Boeing 737 Max lands for first time in Antarctica.
Air carrier Smartwings landed its Boeing 737 MAX 8 in Antarctica. The landing at Troll Airfield at the northern tip of Antarctica took place on January 26, 2022, and 737 MAX is the first aircraft of its type here.
The flight was chartered by Aircontact to carry the members of the Norwegian Polar Institute to their base. The Troll Research Station located 235 kilometers from the coast in the eastern part of Princess Martha Coast, in Queen Maud Land, Antarctica. Run by the Norwegian Polar Institute, the station is dedicated to environmental and climate monitoring, scientific research, and mapping. The runway is built on a glacier at an altitude of 1232 meters.
The flight beyond the Southern Arctic Circle went smoothly. Smartwings’ Boeing 737 MAX (registration OK-SWB) took off from Oslo, Norway, heading for Cape Town, South Africa (with a stopover in N’Djamena, Chad). From Cape Town, the aircraft continued to Antarctica. The flight lasted 6 hours and the plane stayed in Antarctica for 2 hours, before setting off for Oslo via Cape Town again.
The crew of the Smartwings aircraft received continuous weather reports and updates on the airport operability during the flight via datalink and satellite phone communication. The 3,000m long runway covered with ice is used for landing and takeoff. The thick of the ice was measured and analyzed to withhold the operation. The surface was specifically prepared, and braking action measured by Norwegian Polar Institute prior to operation to allow takeoff and landing according to regulations and aircraft manufacturer standards keeping all the safety margins.
Landing on a glacier requires a specially trained crew which consisted of 3 experienced captains – Tomáš Nevole, Jan Šťastný and Lubomír Malík. “It is necessary to prepare thoroughly for such a flight. The preparations took many months, and the flight and landing went smoothly,” says Smartwings captain and flight director Tomáš Nevole.
The captains had to undergo special training to become familiar with the area and the airstrip. All crew members undertook Arctic Survival training. The aircraft was equipped with Polar survival kits including polar clothes for the crew and in addition some critical spare parts were carried on board.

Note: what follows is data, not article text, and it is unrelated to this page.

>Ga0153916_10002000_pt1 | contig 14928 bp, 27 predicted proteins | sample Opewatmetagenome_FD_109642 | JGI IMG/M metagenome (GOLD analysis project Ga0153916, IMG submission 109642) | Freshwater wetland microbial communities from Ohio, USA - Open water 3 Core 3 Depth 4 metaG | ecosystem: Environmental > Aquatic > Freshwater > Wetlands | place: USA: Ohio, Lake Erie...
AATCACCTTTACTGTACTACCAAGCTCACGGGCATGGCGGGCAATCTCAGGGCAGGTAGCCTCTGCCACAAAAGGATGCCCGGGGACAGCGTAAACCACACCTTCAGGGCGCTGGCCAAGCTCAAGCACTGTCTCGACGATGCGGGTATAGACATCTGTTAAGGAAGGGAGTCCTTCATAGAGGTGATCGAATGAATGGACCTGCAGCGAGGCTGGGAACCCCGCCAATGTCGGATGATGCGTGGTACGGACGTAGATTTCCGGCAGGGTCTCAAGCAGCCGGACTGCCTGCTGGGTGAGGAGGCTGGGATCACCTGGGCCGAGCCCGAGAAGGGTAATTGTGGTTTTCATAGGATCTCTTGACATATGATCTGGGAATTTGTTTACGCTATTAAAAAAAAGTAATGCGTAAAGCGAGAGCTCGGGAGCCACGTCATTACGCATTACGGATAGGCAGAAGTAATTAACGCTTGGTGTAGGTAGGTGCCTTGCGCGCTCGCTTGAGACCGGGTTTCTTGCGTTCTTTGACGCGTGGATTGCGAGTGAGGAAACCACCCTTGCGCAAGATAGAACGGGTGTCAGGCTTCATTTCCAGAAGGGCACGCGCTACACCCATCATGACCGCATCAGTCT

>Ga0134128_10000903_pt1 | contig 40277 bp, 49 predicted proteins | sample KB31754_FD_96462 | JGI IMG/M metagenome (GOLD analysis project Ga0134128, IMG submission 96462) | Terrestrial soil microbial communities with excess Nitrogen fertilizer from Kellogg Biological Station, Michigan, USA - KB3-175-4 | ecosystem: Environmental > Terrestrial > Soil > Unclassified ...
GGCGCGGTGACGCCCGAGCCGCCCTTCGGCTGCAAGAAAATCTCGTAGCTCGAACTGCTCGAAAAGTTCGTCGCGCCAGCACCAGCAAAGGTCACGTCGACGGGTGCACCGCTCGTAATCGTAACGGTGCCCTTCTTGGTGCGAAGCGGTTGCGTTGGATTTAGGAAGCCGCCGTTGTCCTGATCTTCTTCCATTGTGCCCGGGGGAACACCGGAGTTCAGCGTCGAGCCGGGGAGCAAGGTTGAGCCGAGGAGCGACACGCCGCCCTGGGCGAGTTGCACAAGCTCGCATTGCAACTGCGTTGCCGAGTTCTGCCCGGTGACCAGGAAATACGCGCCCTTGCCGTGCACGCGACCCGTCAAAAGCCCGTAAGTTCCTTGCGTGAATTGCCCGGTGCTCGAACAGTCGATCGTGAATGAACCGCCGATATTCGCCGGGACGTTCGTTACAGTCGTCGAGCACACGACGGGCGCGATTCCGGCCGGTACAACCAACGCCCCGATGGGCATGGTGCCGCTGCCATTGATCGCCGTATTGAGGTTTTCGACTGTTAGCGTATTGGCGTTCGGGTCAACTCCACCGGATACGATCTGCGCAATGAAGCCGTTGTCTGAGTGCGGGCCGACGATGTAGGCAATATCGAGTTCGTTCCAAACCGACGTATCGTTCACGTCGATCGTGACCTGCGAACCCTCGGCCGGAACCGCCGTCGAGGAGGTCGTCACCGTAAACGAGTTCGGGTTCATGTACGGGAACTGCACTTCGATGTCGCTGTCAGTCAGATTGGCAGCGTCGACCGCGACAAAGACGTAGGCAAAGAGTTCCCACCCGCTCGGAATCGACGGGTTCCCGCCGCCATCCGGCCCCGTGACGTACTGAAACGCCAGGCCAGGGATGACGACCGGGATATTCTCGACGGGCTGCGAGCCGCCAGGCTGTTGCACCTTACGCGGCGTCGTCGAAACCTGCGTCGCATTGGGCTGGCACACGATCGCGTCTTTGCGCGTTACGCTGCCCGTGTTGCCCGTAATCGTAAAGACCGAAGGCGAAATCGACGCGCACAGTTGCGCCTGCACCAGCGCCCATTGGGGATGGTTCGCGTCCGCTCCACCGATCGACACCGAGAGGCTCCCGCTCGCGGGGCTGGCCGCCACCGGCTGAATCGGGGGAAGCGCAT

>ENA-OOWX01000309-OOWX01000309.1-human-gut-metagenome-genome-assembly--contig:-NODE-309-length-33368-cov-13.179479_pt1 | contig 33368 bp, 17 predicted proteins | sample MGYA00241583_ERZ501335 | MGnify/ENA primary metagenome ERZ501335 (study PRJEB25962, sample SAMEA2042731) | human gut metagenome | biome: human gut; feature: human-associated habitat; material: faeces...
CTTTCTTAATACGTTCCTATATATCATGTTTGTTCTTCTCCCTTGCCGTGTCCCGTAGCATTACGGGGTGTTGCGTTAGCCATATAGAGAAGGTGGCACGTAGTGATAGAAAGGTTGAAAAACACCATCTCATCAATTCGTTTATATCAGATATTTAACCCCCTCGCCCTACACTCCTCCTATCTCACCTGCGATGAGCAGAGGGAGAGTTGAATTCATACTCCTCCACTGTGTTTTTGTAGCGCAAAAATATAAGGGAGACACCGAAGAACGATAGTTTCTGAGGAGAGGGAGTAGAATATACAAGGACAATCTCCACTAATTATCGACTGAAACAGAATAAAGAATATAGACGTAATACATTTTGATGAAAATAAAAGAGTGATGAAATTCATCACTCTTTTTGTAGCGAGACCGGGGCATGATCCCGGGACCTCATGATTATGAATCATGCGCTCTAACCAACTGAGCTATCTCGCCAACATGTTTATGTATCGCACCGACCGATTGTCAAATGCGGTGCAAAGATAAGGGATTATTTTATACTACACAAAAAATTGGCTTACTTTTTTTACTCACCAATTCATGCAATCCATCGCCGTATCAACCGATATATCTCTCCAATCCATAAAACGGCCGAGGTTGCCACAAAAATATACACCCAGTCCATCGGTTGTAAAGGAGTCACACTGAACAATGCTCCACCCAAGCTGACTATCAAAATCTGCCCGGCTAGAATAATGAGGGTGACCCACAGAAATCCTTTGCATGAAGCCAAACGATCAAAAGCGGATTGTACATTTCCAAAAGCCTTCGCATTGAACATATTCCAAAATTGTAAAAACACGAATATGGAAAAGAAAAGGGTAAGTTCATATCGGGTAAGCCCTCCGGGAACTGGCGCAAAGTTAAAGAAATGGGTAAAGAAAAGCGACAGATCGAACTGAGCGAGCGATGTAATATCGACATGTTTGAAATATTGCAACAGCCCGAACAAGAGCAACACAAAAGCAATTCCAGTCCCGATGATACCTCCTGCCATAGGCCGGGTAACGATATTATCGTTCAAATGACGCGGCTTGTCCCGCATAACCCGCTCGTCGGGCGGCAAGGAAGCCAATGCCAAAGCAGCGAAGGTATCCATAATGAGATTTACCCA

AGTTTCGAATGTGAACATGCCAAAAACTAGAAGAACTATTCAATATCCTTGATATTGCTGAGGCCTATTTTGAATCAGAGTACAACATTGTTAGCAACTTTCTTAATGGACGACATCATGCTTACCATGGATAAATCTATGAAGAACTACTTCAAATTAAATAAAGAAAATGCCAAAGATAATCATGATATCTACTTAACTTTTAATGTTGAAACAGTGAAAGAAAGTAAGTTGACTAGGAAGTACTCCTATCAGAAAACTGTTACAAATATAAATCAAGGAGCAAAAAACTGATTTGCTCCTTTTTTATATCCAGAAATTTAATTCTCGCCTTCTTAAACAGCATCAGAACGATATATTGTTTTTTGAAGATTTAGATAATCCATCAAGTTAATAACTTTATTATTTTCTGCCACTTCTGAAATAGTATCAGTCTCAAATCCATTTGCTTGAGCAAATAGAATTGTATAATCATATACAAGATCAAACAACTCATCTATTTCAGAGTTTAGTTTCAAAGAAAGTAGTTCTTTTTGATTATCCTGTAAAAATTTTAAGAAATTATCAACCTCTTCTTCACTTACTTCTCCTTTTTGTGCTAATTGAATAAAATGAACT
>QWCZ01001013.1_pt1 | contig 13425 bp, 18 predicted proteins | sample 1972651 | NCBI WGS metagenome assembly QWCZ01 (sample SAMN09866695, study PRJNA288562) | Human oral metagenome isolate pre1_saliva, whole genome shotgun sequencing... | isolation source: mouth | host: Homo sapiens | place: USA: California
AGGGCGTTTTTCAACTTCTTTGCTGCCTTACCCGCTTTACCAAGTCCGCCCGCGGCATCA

The weather was closely monitored 5 days prior the operation using the forecast of German meteorological institutes DWD and AWI with resources on Antarctica. For this type of operation, the company’s air traffic control will assign at least one dispatcher who will constantly monitor and evaluate the condition of the airstrip and the weather, and will remain in touch with the crew in case of any changes. During the flight, the technical condition of the aircraft is being evaluated by the Smartwings technical department in Prague through an automated data link.
It is not possible to plan any alternate airport instead of Troll Airfield, which has all the necessary equipment, including but not limited to: adequate firefighting services, tailor- made approach charts and experienced staff responsible for Troll Airfield lead by Sven Lidström from the Norwegian Polar Institute. Due to the fact that it is a so-called isolated airport, where there are no other landing options within reach, it was necessary to obtain assessment and approval from the Czech Aviation Authority for Troll as Isolated Aerodrome.
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